Bria's a good girl trying to go bad. Rowan's a bad boy trying to stay good. As they travel across a panorama of Mayan villages, remote Belizean islands, and hostels plagued with jungle beasties, they discover what they've got in common: both seek to leave behind the old versions of themselves. And the secret to escaping the past, Rowan’s found, is to keep moving forward.

But Bria comes to realize she can't run forever, no matter what Rowan says. If she ever wants the courage to fall for someone worthwhile, she has to start looking back.

Kirsten Hubbard lends her artistry to this ultimate backpacker novel, weaving her drawings into the text. Her career as a travel writer and her experiences as a real-life vagabond backpacking Central America are deeply seeded in this inspiring story.


I was lucky enough to win a signed copy of this book from Goodreads (thanks, Kirsten!), and although I finished it weeks ago, I have been procrastinating on writing this review. I could, of course, blame it on busy-ness, but that would only be half-true. The real reason for the delay is that I wasn't sure how I felt about this book.

I knew it was a good book of course. Kirsten Hubbard uses real details to paint a picture of all the places Bria visits, the characters are well-developed, and I never once questioned the romance. But there was something about the Wanderlove that bothered me. And it took me a while to realize what that was.

I don't like Bria.

The main focus of this book is Bria's journey to become more worldly, more spontaneous, and more independent. While she certainly grows and develops into that person, it's very difficult for me to forgive her previous incarnation: she's naive, insecure, and far, far too dependent. She starts off dependent on her (ex-) boyfriend, who belittles her as an artist, disrespects her as a person, and obviously sees her as nothing more than someone who can fawn over him. She wants to break away from that identity, but doesn't know how, so she seeks out a three-week guided tour that will help her evolve into a "global vagabond" -- and very quickly learns that this isn't the solution. But even the boldness of her decision to break away from the group is only a partial step towards independence; she remains dependent on the guidance of Starling and Rowan, and it isn't until the very end of the trip that she finally makes real decisions for herself.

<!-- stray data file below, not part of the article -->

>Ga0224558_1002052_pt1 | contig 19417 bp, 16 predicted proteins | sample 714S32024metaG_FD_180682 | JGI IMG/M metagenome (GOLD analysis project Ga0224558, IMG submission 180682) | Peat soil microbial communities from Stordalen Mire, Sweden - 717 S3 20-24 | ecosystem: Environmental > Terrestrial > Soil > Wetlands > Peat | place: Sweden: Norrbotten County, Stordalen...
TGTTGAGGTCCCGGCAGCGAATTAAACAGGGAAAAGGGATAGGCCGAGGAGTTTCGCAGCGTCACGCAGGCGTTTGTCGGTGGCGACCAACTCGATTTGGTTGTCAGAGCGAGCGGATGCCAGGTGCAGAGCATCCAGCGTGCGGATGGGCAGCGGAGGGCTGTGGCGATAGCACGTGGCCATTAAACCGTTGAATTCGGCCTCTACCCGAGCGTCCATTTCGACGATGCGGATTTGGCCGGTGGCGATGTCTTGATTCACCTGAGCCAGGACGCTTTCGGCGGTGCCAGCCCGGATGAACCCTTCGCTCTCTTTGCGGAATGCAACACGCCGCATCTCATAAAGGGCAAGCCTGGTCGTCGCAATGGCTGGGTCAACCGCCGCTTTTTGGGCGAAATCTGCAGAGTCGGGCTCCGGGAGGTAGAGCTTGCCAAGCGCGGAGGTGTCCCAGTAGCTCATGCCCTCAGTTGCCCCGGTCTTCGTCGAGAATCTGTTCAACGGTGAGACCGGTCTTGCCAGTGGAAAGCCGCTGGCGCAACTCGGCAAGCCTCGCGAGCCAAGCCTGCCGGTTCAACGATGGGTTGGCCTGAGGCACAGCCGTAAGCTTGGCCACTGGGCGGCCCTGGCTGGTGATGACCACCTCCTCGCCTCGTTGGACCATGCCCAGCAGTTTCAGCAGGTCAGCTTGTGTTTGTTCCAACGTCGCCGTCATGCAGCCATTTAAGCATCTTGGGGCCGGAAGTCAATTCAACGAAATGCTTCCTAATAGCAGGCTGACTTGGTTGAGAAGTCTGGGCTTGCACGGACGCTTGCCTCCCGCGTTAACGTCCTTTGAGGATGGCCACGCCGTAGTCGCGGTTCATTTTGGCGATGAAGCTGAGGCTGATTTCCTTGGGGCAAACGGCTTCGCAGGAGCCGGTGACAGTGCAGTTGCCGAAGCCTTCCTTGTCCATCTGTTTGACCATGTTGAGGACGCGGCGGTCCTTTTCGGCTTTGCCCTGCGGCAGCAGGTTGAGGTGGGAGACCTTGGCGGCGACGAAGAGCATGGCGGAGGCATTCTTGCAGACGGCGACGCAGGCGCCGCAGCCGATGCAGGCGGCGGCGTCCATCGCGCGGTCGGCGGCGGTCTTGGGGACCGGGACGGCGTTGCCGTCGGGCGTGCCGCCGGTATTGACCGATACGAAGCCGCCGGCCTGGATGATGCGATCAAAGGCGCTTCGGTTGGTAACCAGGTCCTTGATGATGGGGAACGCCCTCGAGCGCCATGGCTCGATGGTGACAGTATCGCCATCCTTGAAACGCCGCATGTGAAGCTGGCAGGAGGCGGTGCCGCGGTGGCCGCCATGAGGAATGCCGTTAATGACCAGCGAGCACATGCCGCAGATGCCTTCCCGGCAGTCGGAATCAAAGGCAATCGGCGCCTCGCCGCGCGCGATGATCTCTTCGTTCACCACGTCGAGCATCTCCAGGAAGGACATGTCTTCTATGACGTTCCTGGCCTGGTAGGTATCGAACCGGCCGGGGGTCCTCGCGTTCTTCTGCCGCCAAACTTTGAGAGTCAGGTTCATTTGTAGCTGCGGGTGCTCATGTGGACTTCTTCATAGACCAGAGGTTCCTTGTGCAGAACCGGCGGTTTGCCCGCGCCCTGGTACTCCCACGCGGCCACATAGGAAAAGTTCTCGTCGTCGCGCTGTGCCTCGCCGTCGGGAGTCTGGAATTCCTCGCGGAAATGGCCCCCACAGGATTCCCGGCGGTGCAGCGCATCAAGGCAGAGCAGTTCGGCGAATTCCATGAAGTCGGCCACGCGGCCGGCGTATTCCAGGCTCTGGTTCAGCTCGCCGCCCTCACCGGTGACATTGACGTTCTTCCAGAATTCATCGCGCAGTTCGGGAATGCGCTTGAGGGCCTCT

I'm not saying that I spent the entire book scoffing at Bria. The opposite actually--I related to her. Far too well. And that's exactly what made me uncomfortable.

Warning: tl;dr ahead (Sorry, but I there's no way I can discuss my feelings about this book without bringing in my own travel experiences.)

[Short version: Travel. Introspection. Study Abroad. Personal insecurities. Also, go read Wanderlove.]

Tuesday, April 17, 2012

A Confession

Dear Internet,

You are destroying my life.

Let me rephrase that: I'm letting you destroy my life.

And you know what? I'm not okay with that. And I think it's about time we got our relationship back under control.



I know I'm not alone in saying that I spend far too much time online, but in the last year, it's become less of an avenue for pointless entertainment and more of a compulsion. On Sunday night, I spent hours clicking from page to page, growing progressively more tired and bored with myself. I wasn't entertained, I wasn't interested in most of what I was reading, but I kept clicking around in the hopes that that would change.

It didn't.